Election day is next week, and in Hartford, Mayor Pedro Segarra is in a strong position to continue leading the city. But as WNPR's Jeff Cohen reports, there's another battle brewing -- about who will lead the city council.
When Democrat Shawn Wooden stood on the steps of city hall this summer and got out of the mayor's race, he got into the race for city council. He also got into the race for its leadership.
"And if the people of this city honor me with their votes, I plan on serving in a leadership role on that council."
That announcement got the attention of a lot of city Democrats, and it set the tone for a protracted public discussion over the council's control. Who should be in charge? Wooden, who has no council experience, or Ken Kennedy, who's been on the council for a decade? Or someone else?
In an interview, Wooden says he wants to lead the council - but not necessarily as its president. But he concedes his city hall statement has been interpreted that way.
"Yeah, by some, it certainly has."
By some...like Kennedy.
"I think there has been some level of tension. But it's not coming from I think the incumbent member of council. Shawn is a freshman councilman who's asking to lead the council."
Meanwhile, as the Democrats fight for spoils they haven't yet won, others are vying for council seats, too.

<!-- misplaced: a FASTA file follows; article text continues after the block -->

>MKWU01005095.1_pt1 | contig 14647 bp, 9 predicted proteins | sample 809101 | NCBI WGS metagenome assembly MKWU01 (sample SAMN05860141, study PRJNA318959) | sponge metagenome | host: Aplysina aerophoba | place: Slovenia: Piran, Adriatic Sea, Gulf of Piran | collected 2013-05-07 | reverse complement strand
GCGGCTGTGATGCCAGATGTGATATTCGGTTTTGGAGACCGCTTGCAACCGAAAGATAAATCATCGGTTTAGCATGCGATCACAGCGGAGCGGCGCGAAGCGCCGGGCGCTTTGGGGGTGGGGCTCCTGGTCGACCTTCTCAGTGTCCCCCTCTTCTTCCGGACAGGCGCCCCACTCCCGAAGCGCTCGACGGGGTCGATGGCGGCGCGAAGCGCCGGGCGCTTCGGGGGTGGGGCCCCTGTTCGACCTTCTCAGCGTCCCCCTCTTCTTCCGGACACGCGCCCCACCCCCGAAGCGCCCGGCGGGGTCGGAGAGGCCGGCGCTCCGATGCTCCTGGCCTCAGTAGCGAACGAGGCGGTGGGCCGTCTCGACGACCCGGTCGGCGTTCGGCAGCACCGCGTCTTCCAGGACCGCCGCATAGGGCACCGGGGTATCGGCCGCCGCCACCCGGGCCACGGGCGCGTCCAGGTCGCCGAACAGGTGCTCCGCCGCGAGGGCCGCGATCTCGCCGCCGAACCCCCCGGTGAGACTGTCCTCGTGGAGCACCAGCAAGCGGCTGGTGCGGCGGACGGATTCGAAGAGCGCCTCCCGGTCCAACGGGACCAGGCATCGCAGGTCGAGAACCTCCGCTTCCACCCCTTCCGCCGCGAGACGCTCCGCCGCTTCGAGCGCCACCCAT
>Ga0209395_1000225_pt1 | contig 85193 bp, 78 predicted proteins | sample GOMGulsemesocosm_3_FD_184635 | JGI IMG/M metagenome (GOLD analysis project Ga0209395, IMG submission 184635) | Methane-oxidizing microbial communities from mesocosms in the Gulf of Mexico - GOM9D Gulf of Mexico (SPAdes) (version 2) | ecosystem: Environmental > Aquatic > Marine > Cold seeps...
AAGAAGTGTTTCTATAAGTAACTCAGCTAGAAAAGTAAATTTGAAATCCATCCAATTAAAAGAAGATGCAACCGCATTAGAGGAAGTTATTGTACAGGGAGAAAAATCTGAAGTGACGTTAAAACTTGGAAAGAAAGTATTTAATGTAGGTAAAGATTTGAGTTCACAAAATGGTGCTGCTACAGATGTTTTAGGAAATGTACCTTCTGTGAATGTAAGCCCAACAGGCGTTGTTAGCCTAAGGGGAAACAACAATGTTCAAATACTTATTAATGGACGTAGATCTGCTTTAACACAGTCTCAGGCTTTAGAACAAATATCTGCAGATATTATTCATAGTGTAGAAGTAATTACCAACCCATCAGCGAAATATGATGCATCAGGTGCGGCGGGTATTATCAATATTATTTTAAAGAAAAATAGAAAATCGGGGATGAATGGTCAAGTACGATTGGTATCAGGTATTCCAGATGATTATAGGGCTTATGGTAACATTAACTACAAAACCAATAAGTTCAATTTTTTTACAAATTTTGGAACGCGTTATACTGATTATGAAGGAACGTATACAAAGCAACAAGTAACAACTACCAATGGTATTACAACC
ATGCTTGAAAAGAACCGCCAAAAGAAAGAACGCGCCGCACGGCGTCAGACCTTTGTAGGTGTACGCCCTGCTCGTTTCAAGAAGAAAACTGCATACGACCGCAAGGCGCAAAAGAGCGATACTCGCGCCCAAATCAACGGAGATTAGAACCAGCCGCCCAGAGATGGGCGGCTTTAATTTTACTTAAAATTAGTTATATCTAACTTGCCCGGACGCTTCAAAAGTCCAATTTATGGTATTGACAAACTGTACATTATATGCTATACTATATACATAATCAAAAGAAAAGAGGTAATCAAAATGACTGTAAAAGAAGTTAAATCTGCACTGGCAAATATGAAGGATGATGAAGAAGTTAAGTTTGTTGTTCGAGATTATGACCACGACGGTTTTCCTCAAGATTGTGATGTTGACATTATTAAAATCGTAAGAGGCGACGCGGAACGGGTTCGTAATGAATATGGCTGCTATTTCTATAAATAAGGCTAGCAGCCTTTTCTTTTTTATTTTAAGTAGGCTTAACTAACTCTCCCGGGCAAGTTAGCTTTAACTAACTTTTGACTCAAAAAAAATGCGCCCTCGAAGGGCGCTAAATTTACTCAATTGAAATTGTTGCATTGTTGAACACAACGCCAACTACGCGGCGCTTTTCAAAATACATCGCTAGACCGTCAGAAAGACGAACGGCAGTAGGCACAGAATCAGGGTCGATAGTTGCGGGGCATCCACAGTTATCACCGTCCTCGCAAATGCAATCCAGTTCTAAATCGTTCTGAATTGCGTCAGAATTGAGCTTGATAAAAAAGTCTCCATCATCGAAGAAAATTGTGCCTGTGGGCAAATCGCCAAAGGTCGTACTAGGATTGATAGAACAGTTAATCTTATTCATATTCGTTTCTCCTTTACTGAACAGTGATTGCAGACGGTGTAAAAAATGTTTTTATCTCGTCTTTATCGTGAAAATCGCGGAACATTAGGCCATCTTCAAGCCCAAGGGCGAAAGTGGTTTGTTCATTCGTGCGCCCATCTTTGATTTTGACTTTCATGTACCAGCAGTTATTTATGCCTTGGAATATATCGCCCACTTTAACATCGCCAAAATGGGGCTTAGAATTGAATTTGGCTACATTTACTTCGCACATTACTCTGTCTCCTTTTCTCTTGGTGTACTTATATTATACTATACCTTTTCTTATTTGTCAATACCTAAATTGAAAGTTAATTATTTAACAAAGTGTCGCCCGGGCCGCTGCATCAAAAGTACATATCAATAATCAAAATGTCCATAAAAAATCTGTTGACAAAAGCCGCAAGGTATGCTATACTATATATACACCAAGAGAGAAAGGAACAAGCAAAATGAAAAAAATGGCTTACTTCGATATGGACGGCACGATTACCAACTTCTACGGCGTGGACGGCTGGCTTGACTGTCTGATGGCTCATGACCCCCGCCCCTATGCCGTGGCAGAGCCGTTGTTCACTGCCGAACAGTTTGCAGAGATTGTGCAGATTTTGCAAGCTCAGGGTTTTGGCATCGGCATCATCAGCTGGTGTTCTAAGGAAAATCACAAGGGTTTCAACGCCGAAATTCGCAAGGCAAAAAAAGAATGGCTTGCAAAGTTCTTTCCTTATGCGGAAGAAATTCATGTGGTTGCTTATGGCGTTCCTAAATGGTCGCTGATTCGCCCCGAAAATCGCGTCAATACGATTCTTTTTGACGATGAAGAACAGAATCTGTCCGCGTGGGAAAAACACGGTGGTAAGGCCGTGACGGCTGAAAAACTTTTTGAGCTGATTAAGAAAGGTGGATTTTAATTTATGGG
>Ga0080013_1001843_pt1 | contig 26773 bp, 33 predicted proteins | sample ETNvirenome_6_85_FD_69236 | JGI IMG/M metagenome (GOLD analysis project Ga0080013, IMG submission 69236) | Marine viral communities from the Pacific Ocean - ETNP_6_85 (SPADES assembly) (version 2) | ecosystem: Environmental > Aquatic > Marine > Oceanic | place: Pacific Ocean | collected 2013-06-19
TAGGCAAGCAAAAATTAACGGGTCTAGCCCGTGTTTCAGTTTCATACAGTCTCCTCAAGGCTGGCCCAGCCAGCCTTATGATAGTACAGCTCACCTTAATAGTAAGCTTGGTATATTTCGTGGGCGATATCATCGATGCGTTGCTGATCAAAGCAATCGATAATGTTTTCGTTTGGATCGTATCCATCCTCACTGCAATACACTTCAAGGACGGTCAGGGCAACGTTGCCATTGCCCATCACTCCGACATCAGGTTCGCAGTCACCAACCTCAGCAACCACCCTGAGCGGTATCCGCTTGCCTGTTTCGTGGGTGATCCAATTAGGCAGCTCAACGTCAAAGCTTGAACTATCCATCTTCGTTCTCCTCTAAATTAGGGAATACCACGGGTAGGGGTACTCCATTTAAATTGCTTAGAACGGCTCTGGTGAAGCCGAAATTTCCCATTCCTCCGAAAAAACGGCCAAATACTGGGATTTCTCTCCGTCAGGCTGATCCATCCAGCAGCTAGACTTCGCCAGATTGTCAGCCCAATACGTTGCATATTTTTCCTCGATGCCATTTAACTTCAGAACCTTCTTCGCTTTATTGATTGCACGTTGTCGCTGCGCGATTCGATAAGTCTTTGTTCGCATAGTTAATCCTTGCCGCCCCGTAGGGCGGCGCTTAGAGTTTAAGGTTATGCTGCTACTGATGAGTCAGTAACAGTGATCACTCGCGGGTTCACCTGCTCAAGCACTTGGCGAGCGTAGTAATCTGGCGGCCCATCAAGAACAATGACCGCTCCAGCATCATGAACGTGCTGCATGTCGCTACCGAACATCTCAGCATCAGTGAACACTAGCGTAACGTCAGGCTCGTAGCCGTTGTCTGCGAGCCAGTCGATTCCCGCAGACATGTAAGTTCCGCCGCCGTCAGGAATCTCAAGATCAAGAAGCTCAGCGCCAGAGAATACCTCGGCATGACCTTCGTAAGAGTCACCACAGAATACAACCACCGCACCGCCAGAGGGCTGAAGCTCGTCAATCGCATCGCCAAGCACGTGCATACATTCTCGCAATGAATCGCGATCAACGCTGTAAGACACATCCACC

Luis Cotto is the council's minority leader from the Working Families Party. Minority candidates get three of the council's nine seats. Cotto's party is trying for four. He says that while Democrats and Republicans play politics as usual, his party doesn't. And, Cotto says his party's council record on issues like housing, parks, and the arts means it deserves more than just a minority.
"We can sit back and say, 'Let's be happy with the scraps that we're given.' But if we're truly going to be a party of accountability, and doing as much as we can for the residents of the city, then when we are presented with the opportunity, we need to step up and try take that."
Meanwhile, Republicans are trying to marginalize Cotto and his colleagues -- in part by cross endorsing Democrats in a city practically devoid of Republicans.
Finally, three independent candidates are also running for council.